This essay explores one of the most important, but occasionally intractable, issues under the Berne Convention, the concept of Country of Origin. Article 5(4) of that treaty defines a work’s country of origin, but leaves out several situations, leaving those who interpret and apply the treaty without guidance in ascertaining the country of origin. I will call those situations the “Conundra of the country of origin,” and will explore two of them here. First, what is the country of origin of an unpublished work whose authors are nationals of different countries? Second, what is the country of origin ...


Price Gouging In A Pandemic, Christopher Buccafusco, Daniel Jacob Hemel, Eric L. Talley Jan 2021

Price Gouging In A Pandemic, Christopher Buccafusco, Daniel Jacob Hemel, Eric L. Talley

Faculty Scholarship

The ongoing Covid-19 pandemic has led to acute supply shortages across the country as well as concerns over price increases amid surging demand. In the process, it has reawakened a debate about whether and how to regulate “price gouging.” Animating this controversy is a longstanding conflict between laissez-faire economics (which champions price fluctuations as a means to allocate scarce goods) and perceived norms of consumer fairness (which are thought to cut strongly against sharp price hikes amid shortages). This article provides a new, empirically grounded perspective on the price gouging debate that challenges several aspects of conventional wisdom. We report ...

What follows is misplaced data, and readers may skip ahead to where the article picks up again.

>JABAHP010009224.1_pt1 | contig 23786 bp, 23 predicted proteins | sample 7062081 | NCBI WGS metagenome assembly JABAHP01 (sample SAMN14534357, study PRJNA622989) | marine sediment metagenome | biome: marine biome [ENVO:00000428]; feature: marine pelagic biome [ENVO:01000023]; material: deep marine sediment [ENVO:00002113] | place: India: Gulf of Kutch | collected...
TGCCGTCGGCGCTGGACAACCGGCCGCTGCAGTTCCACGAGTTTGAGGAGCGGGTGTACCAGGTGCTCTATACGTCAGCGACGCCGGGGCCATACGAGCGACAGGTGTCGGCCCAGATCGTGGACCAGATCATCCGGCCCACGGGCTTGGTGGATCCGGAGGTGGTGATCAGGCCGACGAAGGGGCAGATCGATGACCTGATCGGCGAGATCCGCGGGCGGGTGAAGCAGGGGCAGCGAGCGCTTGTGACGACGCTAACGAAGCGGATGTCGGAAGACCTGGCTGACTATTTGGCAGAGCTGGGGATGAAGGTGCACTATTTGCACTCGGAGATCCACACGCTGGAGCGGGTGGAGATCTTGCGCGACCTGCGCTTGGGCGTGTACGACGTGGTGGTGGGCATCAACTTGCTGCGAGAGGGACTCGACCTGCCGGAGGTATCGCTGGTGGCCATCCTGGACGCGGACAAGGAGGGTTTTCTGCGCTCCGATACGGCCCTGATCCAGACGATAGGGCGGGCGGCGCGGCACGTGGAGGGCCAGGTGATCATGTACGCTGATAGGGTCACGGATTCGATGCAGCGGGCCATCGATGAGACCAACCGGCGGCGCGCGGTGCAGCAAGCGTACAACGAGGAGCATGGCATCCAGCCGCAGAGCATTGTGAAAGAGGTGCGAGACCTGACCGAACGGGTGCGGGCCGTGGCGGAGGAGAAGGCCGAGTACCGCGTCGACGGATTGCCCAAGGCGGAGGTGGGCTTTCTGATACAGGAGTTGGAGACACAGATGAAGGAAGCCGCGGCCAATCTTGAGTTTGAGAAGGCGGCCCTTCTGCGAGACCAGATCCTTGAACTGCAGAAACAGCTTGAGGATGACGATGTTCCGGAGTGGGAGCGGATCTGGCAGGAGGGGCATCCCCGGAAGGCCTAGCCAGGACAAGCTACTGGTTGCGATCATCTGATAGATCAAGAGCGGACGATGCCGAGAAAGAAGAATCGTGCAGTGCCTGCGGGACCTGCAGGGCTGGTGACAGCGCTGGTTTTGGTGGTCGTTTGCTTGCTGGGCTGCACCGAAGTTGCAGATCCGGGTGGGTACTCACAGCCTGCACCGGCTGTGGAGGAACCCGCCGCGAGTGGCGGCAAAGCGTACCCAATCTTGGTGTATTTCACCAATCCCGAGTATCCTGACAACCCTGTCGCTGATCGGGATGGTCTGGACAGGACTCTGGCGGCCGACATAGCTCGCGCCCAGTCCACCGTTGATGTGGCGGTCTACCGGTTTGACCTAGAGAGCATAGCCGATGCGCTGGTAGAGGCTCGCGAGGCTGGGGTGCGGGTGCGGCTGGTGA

Doctrinal Conflict In Foreign Investment Regulation In India: ​​Ntt Docomo Vs. Tata Sons And The Case For “Downside Protection”, M. P. Ram Mohan, Nobuhisa Ishizuka, Sidharth Sharma Jan 2021

Doctrinal Conflict In Foreign Investment Regulation In India: ​​Ntt Docomo Vs. Tata Sons And The Case For “Downside Protection”, M. P. Ram Mohan, Nobuhisa Ishizuka, Sidharth Sharma

Faculty Scholarship